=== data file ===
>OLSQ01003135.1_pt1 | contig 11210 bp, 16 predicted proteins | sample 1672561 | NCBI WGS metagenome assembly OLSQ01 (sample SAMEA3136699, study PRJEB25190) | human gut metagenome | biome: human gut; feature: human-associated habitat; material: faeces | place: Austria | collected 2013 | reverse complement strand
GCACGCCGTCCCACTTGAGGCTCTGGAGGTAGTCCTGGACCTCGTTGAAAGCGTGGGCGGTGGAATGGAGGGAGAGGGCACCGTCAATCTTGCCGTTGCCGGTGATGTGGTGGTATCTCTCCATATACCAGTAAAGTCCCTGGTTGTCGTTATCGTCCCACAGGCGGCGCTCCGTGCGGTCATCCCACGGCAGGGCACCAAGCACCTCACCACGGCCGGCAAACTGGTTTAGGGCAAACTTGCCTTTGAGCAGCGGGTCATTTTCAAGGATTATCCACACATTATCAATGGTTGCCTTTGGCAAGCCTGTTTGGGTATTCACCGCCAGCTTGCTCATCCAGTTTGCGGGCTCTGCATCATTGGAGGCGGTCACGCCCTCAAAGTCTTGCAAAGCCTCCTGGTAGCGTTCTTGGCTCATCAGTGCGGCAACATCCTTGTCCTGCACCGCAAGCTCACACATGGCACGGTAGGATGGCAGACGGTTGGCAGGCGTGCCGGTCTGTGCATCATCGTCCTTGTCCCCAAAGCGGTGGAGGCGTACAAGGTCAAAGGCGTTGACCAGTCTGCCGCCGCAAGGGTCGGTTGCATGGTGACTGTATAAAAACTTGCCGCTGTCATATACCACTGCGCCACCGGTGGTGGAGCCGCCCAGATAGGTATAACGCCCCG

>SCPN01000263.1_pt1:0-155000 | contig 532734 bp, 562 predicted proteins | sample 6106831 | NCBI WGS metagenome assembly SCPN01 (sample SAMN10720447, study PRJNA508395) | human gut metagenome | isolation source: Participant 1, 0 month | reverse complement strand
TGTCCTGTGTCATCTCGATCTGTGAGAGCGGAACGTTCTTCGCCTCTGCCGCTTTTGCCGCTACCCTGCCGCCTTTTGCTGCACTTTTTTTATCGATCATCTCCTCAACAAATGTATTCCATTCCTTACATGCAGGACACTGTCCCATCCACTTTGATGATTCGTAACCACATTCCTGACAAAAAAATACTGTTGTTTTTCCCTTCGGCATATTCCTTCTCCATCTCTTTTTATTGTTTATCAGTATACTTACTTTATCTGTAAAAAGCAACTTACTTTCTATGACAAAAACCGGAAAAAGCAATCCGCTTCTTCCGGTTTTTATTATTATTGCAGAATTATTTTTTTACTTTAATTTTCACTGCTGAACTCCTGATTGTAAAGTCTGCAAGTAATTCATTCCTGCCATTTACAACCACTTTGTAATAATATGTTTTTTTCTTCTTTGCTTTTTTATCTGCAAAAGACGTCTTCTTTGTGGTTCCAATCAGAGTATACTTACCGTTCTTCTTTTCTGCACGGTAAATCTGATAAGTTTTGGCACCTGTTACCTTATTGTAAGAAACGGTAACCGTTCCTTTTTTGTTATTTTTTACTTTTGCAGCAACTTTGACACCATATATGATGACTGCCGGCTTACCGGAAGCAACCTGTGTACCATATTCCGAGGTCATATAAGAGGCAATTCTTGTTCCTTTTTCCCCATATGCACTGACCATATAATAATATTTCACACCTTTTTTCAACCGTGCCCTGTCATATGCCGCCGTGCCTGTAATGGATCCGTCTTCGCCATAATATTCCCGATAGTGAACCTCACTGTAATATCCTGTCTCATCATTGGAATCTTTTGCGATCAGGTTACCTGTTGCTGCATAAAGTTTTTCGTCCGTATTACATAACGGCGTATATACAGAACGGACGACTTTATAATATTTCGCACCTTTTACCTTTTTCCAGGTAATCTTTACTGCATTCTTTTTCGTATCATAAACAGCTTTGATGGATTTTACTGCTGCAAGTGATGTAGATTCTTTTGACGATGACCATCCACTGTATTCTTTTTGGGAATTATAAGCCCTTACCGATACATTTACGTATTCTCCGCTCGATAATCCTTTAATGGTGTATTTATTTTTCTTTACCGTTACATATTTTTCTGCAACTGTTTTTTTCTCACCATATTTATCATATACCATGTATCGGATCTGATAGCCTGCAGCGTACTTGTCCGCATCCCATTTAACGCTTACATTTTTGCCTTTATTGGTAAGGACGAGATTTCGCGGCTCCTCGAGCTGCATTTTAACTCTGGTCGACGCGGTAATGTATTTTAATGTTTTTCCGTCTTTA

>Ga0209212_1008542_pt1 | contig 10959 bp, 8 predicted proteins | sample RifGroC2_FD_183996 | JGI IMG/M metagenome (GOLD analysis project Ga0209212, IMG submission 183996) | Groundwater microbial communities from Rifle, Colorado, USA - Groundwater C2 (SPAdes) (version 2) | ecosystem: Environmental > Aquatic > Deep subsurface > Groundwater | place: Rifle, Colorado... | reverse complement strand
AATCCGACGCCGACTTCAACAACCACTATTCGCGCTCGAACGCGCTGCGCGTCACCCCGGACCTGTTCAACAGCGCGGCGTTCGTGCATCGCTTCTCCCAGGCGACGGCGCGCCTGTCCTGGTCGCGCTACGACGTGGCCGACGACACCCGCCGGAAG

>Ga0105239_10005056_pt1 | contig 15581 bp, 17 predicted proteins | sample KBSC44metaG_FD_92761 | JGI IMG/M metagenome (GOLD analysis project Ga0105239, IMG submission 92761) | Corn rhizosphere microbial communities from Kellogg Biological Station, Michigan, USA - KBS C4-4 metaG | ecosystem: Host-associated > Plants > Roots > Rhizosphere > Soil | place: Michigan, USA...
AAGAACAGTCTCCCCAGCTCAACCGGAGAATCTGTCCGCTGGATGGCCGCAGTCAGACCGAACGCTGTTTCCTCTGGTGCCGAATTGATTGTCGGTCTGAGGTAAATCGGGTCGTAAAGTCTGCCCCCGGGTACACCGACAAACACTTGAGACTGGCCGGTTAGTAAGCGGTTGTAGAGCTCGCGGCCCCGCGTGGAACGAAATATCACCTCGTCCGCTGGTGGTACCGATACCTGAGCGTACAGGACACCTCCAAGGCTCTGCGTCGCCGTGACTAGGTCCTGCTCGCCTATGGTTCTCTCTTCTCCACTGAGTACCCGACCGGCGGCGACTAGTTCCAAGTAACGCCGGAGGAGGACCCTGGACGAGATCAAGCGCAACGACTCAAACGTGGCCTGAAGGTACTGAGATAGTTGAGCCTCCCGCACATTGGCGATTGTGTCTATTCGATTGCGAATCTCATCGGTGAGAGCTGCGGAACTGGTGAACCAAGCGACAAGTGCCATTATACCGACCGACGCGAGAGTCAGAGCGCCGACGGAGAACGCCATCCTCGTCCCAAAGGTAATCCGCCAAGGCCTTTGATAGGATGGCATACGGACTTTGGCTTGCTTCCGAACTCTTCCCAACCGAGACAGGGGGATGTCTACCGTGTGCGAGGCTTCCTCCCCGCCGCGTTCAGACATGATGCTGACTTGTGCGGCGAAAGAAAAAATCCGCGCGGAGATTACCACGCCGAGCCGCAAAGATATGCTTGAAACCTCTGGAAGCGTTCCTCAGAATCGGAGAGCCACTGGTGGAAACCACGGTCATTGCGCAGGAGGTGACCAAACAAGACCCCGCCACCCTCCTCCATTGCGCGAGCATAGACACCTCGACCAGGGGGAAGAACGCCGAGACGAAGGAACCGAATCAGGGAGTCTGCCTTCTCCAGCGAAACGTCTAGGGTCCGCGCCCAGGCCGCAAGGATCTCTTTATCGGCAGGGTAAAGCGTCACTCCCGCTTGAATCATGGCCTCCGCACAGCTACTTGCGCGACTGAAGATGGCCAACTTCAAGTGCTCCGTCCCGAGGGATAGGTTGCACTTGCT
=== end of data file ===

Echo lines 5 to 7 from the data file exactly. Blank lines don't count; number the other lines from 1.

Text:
>Ga0209212_1008542_pt1 | contig 10959 bp, 8 predicted proteins | sample RifGroC2_FD_183996 | JGI IMG/M metagenome (GOLD analysis project Ga0209212, IMG submission 183996) | Groundwater microbial communities from Rifle, Colorado, USA - Groundwater C2 (SPAdes) (version 2) | ecosystem: Environmental > Aquatic > Deep subsurface > Groundwater | place: Rifle, Colorado... | reverse complement strand
AATCCGACGCCGACTTCAACAACCACTATTCGCGCTCGAACGCGCTGCGCGTCACCCCGGACCTGTTCAACAGCGCGGCGTTCGTGCATCGCTTCTCCCAGGCGACGGCGCGCCTGTCCTGGTCGCGCTACGACGTGGCCGACGACACCCGCCGGAAG

>Ga0105239_10005056_pt1 | contig 15581 bp, 17 predicted proteins | sample KBSC44metaG_FD_92761 | JGI IMG/M metagenome (GOLD analysis project Ga0105239, IMG submission 92761) | Corn rhizosphere microbial communities from Kellogg Biological Station, Michigan, USA - KBS C4-4 metaG | ecosystem: Host-associated > Plants > Roots > Rhizosphere > Soil | place: Michigan, USA...